During psychosis, people with schizophrenia can have auditory hallucinations. This is a major focus of simulations.
Three out of every four people with schizophrenia report having auditory hallucinations, making it one of the most common symptoms of schizophrenia. Auditory hallucinations are a feature of psychosis that can occur alongside or without other mental health diagnoses.
Simon McCarthy-Jones, a professor in the Department of Psychiatry at Trinity College Dublin, commented on the general nature of auditory hallucinations and their diversity, “Hearing voices is a varied experience. It can involve hearing single or multiple voices, whose identity the hearer may or may not know, who speak in turn or all at the same time, who may be saying new things or repeating what has been heard before, and who can give comments or commands, insults or encouragement. Most commonly though, people diagnosed with schizophrenia will hear multiple voices that are male, nasty, repetitive, commanding, and interactive, where the person can ask the voice a question and get some kind of answer.”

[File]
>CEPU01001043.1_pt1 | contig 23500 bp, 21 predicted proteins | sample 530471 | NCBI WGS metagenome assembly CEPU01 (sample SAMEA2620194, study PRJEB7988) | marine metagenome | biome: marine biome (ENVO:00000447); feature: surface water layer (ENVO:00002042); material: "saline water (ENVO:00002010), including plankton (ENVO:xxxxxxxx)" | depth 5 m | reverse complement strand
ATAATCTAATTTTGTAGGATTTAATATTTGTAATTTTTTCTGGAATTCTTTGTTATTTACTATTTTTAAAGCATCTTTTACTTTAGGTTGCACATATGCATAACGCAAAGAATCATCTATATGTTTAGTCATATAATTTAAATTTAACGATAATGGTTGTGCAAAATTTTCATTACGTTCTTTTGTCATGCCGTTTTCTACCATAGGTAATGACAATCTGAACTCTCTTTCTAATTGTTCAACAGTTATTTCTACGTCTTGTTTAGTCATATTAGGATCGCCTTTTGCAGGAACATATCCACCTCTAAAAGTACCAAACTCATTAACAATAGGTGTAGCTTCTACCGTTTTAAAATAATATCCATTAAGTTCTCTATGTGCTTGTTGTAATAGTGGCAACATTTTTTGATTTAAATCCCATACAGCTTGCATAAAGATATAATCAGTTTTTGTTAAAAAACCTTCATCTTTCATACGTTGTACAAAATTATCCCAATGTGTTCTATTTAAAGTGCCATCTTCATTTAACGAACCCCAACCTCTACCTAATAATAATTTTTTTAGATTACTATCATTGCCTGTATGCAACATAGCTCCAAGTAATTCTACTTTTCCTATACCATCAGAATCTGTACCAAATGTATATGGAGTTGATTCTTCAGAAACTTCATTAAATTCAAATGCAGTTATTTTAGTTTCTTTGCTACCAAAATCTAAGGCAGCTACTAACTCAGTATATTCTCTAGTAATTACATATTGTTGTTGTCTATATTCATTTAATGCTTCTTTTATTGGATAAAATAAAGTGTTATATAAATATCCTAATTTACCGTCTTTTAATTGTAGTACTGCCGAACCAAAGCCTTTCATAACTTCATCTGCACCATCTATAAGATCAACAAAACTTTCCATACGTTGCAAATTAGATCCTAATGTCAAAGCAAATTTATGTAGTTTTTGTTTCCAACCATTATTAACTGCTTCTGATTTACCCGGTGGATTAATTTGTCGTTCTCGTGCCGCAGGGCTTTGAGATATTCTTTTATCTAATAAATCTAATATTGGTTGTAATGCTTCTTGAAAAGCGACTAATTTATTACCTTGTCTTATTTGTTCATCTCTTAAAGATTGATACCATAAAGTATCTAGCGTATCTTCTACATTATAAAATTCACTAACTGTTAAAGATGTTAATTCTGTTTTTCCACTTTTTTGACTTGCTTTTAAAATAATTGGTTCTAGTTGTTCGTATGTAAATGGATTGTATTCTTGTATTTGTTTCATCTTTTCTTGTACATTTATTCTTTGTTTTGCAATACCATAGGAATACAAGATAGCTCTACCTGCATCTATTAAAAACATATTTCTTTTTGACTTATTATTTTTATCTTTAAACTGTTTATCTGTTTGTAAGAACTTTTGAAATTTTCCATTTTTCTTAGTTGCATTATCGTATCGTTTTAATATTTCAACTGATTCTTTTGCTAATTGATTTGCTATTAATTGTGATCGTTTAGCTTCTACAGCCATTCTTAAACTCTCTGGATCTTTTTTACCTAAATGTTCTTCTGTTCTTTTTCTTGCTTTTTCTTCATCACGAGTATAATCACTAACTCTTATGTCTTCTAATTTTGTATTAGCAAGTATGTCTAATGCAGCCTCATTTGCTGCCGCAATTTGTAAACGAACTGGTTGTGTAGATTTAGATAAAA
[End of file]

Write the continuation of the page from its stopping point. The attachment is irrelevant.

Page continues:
Overall, auditory hallucinations are often troubling and can be very upsetting to the person experiencing them. When you watch or listen to a schizophrenia hallucination during a simulation, the experience may be frightening.
Schizophrenia Visual Hallucinations
Hallucinations may be visual at times. People with schizophrenia may react in various ways to visual hallucinations including fear, pleasure, and indifference. Hallucinations can be colorful and normal-sized.
Visual hallucinations are much less common for schizophrenia. They only occur in about one out of every six patients.